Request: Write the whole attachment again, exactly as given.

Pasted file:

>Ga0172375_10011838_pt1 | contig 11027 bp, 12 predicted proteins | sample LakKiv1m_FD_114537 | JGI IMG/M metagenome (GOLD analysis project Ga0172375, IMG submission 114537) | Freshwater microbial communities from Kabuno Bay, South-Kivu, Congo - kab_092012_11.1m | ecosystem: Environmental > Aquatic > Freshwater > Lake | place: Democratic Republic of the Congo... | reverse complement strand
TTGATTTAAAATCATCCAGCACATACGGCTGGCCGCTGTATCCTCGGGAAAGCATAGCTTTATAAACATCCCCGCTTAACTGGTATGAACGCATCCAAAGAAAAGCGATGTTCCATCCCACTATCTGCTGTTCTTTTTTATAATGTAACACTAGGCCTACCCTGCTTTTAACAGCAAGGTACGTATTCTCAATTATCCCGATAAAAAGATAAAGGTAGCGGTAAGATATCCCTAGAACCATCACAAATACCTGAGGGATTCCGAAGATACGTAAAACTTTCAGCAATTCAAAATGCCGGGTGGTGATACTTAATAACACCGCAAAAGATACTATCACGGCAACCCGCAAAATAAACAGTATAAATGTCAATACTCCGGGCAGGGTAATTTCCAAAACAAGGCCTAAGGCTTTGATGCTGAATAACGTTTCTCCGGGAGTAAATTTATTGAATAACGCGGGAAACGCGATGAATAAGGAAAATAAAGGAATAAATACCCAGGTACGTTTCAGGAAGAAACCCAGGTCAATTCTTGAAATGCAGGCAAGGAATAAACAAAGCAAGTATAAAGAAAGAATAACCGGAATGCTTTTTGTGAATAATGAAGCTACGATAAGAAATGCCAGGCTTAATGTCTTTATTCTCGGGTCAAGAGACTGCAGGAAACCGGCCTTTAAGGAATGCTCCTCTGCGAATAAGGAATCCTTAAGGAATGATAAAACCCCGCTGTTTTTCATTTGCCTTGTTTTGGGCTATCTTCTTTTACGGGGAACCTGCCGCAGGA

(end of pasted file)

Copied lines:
>Ga0172375_10011838_pt1 | contig 11027 bp, 12 predicted proteins | sample LakKiv1m_FD_114537 | JGI IMG/M metagenome (GOLD analysis project Ga0172375, IMG submission 114537) | Freshwater microbial communities from Kabuno Bay, South-Kivu, Congo - kab_092012_11.1m | ecosystem: Environmental > Aquatic > Freshwater > Lake | place: Democratic Republic of the Congo... | reverse complement strand
TTGATTTAAAATCATCCAGCACATACGGCTGGCCGCTGTATCCTCGGGAAAGCATAGCTTTATAAACATCCCCGCTTAACTGGTATGAACGCATCCAAAGAAAAGCGATGTTCCATCCCACTATCTGCTGTTCTTTTTTATAATGTAACACTAGGCCTACCCTGCTTTTAACAGCAAGGTACGTATTCTCAATTATCCCGATAAAAAGATAAAGGTAGCGGTAAGATATCCCTAGAACCATCACAAATACCTGAGGGATTCCGAAGATACGTAAAACTTTCAGCAATTCAAAATGCCGGGTGGTGATACTTAATAACACCGCAAAAGATACTATCACGGCAACCCGCAAAATAAACAGTATAAATGTCAATACTCCGGGCAGGGTAATTTCCAAAACAAGGCCTAAGGCTTTGATGCTGAATAACGTTTCTCCGGGAGTAAATTTATTGAATAACGCGGGAAACGCGATGAATAAGGAAAATAAAGGAATAAATACCCAGGTACGTTTCAGGAAGAAACCCAGGTCAATTCTTGAAATGCAGGCAAGGAATAAACAAAGCAAGTATAAAGAAAGAATAACCGGAATGCTTTTTGTGAATAATGAAGCTACGATAAGAAATGCCAGGCTTAATGTCTTTATTCTCGGGTCAAGAGACTGCAGGAAACCGGCCTTTAAGGAATGCTCCTCTGCGAATAAGGAATCCTTAAGGAATGATAAAACCCCGCTGTTTTTCATTTGCCTTGTTTTGGGCTATCTTCTTTTACGGGGAACCTGCCGCAGGA